That aside, what kind of percentage of meat are you expecting in your meat pie? I assume you want the gravy and the pastry right? They’re going to take up a certain percentage you know. You want 100% meat, go eat a steak.

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Paul July 22, 2011 at 8:40 pm

Its fair to say that i am 42% athlete, given i exercise on 3 out of the 7 days of the week, right?
Or would i have to exercise all day to claim that?

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MellissaD July 23, 2011 at 7:25 pm

I love pies and I really don’t care from which animals or parts they are made from. In times past, not a single part of an animal was wasted. So I shall continue to enjoy my meat-ish pies feeling not in the least grossed out. Waste not, want not!

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In the L Section of Names July 26, 2011 at 9:39 pm

Where I live, pies are one of our -many- foods of choice down south; I myself can’t resist a chicken pot pie, despite having to pick through its carcass contents as it cools first (with a utensil, of course). :P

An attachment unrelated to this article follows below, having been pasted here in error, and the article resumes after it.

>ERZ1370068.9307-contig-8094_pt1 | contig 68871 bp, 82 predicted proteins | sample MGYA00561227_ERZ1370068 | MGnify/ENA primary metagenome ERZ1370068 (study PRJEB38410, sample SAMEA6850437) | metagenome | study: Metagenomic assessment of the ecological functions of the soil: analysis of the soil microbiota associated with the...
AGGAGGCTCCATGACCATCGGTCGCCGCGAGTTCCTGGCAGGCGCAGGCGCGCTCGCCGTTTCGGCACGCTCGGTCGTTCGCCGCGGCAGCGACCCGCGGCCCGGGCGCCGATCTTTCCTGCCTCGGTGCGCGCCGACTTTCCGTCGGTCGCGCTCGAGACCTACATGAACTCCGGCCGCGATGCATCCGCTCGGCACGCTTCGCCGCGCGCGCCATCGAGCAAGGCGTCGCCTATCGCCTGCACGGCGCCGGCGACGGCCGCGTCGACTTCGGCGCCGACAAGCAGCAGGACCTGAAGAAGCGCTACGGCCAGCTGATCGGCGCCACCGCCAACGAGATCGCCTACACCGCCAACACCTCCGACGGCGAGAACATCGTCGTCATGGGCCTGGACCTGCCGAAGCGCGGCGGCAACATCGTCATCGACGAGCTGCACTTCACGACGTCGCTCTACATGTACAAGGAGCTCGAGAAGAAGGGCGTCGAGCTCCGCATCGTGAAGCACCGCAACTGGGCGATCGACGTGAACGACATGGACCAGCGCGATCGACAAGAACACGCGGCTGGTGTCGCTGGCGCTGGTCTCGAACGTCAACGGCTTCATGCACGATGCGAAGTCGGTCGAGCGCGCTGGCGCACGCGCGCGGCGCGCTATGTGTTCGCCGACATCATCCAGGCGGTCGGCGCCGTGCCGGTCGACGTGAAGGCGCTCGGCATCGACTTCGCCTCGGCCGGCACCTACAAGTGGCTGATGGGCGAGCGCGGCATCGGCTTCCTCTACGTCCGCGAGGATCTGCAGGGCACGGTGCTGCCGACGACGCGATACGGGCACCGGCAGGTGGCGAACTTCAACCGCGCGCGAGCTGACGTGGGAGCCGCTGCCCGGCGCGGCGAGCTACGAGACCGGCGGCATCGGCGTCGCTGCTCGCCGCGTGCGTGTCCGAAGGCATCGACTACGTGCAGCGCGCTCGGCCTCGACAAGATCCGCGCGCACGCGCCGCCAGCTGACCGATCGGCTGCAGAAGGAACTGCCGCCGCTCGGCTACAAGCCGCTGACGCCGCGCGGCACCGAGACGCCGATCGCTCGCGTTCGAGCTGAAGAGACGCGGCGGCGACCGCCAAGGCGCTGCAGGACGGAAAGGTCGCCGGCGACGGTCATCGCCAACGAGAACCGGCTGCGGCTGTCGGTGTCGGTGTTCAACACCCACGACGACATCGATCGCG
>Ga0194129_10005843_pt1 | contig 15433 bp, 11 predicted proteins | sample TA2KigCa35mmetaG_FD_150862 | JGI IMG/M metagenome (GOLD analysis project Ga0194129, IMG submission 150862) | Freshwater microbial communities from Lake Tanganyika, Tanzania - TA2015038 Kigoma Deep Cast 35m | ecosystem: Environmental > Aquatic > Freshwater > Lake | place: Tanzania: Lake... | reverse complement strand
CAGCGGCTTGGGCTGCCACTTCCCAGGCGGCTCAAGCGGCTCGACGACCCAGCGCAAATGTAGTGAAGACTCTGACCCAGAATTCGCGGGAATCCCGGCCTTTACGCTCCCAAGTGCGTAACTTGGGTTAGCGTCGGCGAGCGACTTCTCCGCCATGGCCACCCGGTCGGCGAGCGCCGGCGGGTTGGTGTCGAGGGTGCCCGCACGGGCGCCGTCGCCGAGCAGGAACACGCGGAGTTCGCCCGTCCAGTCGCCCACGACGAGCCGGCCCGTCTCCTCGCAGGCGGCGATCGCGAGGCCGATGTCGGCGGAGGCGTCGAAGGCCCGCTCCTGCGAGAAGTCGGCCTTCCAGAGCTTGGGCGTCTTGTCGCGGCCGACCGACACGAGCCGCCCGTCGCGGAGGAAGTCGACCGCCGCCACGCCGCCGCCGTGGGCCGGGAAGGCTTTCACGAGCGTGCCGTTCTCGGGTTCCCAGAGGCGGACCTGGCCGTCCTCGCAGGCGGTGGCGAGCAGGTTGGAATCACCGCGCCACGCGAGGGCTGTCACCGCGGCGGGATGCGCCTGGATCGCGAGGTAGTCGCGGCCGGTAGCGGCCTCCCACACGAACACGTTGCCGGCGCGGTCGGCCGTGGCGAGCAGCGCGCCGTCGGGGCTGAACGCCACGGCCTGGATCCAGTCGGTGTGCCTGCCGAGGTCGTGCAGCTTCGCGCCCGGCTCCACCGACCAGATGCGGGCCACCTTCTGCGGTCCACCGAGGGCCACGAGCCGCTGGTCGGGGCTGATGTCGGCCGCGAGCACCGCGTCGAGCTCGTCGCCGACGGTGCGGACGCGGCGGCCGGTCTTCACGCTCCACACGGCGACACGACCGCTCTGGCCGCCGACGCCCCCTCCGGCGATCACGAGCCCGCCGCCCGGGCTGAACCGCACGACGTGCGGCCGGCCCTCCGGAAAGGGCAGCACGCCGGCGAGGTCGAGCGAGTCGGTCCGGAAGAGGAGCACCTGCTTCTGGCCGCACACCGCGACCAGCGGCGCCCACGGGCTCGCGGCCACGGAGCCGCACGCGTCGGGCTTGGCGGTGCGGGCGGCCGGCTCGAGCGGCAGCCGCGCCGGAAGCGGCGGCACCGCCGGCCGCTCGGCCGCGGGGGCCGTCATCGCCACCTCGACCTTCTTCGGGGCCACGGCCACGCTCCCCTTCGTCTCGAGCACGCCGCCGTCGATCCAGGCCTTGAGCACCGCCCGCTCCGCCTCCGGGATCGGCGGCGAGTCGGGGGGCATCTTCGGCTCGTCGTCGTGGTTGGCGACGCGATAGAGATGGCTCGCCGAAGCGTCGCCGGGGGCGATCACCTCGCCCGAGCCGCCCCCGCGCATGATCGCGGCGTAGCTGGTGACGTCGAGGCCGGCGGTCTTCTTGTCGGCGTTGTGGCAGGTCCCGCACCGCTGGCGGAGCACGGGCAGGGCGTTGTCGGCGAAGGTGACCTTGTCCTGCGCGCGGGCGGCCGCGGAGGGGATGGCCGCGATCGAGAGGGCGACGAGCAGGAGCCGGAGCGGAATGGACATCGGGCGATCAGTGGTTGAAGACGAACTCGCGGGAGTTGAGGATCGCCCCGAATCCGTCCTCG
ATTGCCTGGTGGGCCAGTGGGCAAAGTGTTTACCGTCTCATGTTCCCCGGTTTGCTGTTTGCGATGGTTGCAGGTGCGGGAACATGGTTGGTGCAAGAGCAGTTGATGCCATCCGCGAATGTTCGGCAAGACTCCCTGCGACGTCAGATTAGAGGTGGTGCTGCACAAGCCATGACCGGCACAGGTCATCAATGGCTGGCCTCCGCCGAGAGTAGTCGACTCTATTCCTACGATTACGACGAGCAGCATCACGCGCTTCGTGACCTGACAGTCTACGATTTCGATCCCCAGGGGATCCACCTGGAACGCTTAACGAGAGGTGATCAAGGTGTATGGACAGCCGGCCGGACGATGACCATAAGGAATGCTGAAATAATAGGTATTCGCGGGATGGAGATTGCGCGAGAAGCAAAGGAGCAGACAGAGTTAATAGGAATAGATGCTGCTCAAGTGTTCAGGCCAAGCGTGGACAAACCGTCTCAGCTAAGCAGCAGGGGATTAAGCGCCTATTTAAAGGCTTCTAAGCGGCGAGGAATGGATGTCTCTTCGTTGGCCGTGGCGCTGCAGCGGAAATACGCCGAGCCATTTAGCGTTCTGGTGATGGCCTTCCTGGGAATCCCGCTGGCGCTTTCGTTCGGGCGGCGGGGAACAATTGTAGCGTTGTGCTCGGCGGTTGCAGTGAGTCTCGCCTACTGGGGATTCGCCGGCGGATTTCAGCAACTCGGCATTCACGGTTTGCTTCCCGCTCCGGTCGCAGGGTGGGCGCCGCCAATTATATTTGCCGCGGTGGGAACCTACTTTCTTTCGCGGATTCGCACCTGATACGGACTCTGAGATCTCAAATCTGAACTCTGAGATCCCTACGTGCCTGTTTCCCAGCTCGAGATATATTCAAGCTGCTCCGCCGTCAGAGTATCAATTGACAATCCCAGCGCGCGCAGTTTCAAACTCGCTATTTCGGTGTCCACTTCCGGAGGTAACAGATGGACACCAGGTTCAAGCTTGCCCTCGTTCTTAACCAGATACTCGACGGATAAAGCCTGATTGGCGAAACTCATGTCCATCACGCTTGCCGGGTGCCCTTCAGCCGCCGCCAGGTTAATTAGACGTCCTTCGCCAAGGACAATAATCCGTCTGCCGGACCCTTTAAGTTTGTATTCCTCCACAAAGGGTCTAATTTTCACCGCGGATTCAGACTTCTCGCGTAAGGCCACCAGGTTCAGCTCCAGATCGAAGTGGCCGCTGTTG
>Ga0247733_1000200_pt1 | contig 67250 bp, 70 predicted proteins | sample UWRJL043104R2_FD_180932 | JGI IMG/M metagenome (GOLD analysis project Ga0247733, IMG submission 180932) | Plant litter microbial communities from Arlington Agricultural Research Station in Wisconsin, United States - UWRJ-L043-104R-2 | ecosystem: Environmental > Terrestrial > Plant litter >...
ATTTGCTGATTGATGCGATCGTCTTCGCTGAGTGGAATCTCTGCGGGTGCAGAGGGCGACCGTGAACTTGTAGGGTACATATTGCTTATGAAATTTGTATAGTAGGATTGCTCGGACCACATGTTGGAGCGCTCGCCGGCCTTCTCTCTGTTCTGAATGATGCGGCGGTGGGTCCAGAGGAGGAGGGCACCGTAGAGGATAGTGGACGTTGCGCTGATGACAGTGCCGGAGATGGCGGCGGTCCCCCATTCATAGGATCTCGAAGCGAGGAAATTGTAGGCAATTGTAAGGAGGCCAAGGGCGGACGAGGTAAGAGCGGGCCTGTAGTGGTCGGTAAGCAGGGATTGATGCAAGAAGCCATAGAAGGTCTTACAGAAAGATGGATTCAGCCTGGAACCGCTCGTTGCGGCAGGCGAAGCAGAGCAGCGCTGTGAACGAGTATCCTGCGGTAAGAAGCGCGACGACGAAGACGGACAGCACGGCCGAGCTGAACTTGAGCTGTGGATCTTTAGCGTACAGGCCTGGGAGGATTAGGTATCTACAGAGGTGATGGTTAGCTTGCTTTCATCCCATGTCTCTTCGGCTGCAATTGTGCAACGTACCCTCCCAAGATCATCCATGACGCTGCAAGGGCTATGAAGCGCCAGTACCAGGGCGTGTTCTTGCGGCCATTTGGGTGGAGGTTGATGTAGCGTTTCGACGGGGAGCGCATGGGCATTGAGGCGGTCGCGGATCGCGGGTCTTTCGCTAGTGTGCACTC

Then it’s time to dig in! XD

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sra September 1, 2011 at 4:00 pm

Most interesting read Mr Harper…

I’m not a pie eater, but I will eat a Smiths Specialty Pie, Salamanca Markets, Hobart. They pride themselves with not using offal as part of the meat pie.Love the Cheese and Cauliflower pie, yummo

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wesleywhatford September 24, 2011 at 11:17 am

just bought 2pies first egg and bacon (they said it was) 2 bites and binned it..second chicken it was supposed to have been also binned …pastry soggy,told the asian owner how awful they were and had just been ripped off for $7 all of a sudden she no speak english..so if your ever in Monbulk Vic.have a Mars bar

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Anonymous January 10, 2012 at 5:51 pm